Robie Jayawardhana ICT Administrator with the Townsville Catholic Education Office and Matt Richards Director of Learning & Innovation at St Columba Anglican School in Port Macquarie are enthusiastic advocates of cloud-based education. Both cite the breadth of resources available through Google Apps; simple ICT management; equity of access; and cost as key considerations while weighing up the potential benefits against the risks of moving away from the school server and networked PC/laptops model.

Without knowledge of what the other was researching, they arrived at the same conclusion, choosing Samsung Chromebooks to launch their schools into the cloud.

“Chromebook was ‘a natural’ because almost every student and teacher already had a Google account,” Jayawardhana says. “The government [Digital Education Revolution] funding has been good for the last five years, but that has dried up so we needed to find a ‘power to the user’ solution that we could afford.” 

He manages ICT for 31 Catholic schools in the Townsville Diocese, which together educate 11,500 primary and secondary students. Of the schools, nine secondary schools have onsite ICT staff while the primary schools are supported centrally.

Four hundred Chromebooks were delivered at the start of this year, followed by another 400 in May. The machines have been placed at 12 schools at this point. In Mount Isa, the Year 7 students at St Joseph’s Primary and St Kieran’s Primary have one each. At St Catherine’s College in Proserpine students in Years 7 and 8 have a take-home device while Year 6 students share a trolley-based class set.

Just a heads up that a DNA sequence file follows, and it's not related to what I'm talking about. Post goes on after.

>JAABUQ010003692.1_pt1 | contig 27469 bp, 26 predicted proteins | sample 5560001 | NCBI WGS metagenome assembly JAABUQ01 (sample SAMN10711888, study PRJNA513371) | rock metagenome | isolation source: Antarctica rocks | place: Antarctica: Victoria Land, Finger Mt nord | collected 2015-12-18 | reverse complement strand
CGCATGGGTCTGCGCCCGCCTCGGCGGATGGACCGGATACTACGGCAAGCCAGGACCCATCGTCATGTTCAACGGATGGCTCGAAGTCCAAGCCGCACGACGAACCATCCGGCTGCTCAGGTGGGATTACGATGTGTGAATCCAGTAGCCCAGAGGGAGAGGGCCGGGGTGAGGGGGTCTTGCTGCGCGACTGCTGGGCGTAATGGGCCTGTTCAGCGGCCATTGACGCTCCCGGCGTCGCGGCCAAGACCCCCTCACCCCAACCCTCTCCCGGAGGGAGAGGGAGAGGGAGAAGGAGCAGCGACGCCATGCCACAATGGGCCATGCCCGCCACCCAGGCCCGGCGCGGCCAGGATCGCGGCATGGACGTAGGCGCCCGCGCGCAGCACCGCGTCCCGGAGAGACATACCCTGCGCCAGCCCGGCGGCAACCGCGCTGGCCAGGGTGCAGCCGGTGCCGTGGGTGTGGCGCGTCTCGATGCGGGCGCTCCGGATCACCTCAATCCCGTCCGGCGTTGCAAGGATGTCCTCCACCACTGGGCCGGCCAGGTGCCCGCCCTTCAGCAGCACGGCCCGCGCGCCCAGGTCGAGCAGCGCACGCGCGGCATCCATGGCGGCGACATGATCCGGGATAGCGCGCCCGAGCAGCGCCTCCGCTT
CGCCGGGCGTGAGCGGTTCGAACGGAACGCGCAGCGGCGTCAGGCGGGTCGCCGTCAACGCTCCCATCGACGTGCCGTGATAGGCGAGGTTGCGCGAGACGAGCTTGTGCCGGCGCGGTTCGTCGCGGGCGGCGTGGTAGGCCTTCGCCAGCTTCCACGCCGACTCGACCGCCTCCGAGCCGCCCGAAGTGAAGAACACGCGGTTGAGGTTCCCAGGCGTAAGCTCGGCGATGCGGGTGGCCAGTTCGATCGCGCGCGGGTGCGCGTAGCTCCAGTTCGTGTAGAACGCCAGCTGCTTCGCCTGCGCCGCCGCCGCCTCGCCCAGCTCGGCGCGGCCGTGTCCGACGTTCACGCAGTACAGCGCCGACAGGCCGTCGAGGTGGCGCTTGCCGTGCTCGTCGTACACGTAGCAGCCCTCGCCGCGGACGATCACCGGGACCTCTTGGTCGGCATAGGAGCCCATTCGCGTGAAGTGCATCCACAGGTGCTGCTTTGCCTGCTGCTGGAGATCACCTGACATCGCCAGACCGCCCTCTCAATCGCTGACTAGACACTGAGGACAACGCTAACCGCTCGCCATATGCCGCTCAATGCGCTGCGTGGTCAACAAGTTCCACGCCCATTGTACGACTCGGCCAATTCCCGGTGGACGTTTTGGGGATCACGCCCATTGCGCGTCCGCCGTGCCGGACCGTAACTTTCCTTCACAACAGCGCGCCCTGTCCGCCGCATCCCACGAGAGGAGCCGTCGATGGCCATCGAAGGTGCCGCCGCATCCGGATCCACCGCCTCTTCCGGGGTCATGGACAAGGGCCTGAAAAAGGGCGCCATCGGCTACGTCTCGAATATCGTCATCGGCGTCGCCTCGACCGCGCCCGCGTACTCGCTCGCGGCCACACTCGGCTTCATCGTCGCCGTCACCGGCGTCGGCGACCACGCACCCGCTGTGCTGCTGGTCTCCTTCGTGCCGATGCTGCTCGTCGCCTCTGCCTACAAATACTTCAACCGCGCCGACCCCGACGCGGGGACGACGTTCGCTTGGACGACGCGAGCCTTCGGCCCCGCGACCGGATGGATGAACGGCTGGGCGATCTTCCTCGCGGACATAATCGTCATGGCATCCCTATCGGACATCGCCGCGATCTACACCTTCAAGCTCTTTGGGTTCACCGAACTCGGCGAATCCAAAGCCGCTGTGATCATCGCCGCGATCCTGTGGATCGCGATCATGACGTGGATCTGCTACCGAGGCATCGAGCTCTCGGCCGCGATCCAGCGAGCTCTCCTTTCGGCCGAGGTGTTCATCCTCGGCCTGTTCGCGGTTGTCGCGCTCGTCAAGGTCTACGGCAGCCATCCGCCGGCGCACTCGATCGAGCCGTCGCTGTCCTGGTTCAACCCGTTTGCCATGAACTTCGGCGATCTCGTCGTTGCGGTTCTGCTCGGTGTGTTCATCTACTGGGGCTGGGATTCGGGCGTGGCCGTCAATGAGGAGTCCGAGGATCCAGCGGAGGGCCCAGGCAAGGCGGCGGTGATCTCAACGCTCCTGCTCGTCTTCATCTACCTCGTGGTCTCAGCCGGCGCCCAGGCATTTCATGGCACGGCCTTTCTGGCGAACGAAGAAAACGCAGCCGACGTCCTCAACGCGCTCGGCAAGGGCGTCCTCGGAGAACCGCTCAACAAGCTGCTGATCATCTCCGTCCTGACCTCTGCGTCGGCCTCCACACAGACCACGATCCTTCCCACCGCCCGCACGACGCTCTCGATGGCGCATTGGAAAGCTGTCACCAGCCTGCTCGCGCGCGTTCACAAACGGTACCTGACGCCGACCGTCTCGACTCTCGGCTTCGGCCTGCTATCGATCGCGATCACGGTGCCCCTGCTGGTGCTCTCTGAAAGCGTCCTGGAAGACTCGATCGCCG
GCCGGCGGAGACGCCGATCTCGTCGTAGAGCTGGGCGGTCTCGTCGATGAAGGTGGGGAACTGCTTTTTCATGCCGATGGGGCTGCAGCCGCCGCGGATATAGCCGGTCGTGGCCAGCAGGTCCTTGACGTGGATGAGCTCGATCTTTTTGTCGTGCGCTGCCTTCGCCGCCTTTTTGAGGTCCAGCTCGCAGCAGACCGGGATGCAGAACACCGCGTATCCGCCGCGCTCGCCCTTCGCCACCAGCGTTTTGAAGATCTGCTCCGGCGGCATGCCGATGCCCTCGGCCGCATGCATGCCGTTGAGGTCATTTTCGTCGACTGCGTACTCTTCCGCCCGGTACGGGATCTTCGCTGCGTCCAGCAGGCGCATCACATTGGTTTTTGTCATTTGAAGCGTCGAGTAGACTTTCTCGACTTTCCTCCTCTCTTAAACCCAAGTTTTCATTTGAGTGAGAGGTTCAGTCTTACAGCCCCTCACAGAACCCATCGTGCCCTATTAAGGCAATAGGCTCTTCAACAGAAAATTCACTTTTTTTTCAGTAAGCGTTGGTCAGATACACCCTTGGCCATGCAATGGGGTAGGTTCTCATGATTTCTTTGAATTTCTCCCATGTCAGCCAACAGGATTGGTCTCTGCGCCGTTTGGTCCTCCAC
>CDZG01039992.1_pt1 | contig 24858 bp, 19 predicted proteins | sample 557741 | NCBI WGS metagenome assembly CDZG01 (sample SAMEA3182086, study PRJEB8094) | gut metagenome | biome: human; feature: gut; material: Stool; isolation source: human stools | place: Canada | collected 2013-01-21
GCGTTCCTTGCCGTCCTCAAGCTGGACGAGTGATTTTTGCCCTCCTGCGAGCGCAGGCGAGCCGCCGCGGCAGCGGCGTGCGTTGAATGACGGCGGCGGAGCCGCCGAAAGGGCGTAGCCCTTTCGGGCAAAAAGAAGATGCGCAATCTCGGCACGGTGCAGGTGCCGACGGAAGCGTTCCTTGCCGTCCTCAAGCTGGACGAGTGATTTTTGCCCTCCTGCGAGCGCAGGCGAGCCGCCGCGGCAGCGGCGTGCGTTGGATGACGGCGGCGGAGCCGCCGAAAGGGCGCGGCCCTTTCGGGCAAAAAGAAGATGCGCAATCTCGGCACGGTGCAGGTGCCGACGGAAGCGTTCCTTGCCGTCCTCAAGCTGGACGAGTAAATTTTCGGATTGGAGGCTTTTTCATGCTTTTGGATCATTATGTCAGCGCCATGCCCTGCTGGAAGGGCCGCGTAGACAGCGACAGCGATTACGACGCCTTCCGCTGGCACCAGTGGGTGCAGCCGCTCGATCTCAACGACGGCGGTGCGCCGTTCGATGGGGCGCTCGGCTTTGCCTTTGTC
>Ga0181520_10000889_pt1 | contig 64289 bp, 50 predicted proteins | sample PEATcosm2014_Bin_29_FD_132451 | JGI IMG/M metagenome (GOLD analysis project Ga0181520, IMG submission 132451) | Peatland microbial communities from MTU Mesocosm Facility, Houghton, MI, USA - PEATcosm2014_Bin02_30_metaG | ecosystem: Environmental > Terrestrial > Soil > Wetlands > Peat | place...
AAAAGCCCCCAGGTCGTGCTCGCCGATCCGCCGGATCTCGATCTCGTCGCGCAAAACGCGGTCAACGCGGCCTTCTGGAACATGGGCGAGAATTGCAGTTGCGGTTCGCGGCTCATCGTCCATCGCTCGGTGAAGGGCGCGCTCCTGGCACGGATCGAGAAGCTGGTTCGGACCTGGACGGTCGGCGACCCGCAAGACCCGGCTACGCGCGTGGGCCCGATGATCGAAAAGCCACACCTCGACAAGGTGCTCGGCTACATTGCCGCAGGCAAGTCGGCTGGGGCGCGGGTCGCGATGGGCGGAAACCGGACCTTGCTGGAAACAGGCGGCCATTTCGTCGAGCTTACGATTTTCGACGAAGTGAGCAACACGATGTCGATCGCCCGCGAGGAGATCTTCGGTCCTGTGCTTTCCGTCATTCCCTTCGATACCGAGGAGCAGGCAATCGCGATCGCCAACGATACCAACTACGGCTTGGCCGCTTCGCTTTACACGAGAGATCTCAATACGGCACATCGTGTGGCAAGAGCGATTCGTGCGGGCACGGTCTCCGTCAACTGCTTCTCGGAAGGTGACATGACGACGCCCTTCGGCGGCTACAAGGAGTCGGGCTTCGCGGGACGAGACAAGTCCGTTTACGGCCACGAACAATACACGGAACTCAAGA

At around $300 each, Jayawardhana sees the Chromebooks as ‘almost throw-away’ compared to the cost of the Diocese’s past investment in PCs and servers. “On a two-year plan parents will only be asked to pay $150 per year starting in Year 7. We will roll over the devices every two years if necessary but the parents commitment will not exceed $300,” he says. “Provided parents and staff can see the benefit, our ambition is to achieve one-to-one for Years 7–9 within two years.”

With 31 schools scattered across a huge slice of Queensland, from as far north as Ingham, west to Mount Isa and Winton, and south to Proserpine, broadband speed is vital. Jayawardhana says that he’s looking for 100Kb/student at every school and is counting on the NBN roll out to make this possible. “Both the major political parties are committed to fibre services to schools. 100Kb per student means a 200MB connection in our largest school and a 10MB connection in our schools of 100 or less.

“Our ICT money will be going into bandwidth, licensing cloud services or providing a low cost option for students who don’t have their own device. It won’t be spent building up on-site server rooms to deliver traditional services.”

Meanwhile, his immediate challenge is to find innovative professional development models. “Teachers are realising they don’t have to do it alone. They can work collaboratively to create and share the resources they are using day-to-day. What is really exciting is that the tools required to create and share are now in the hands of every teacher.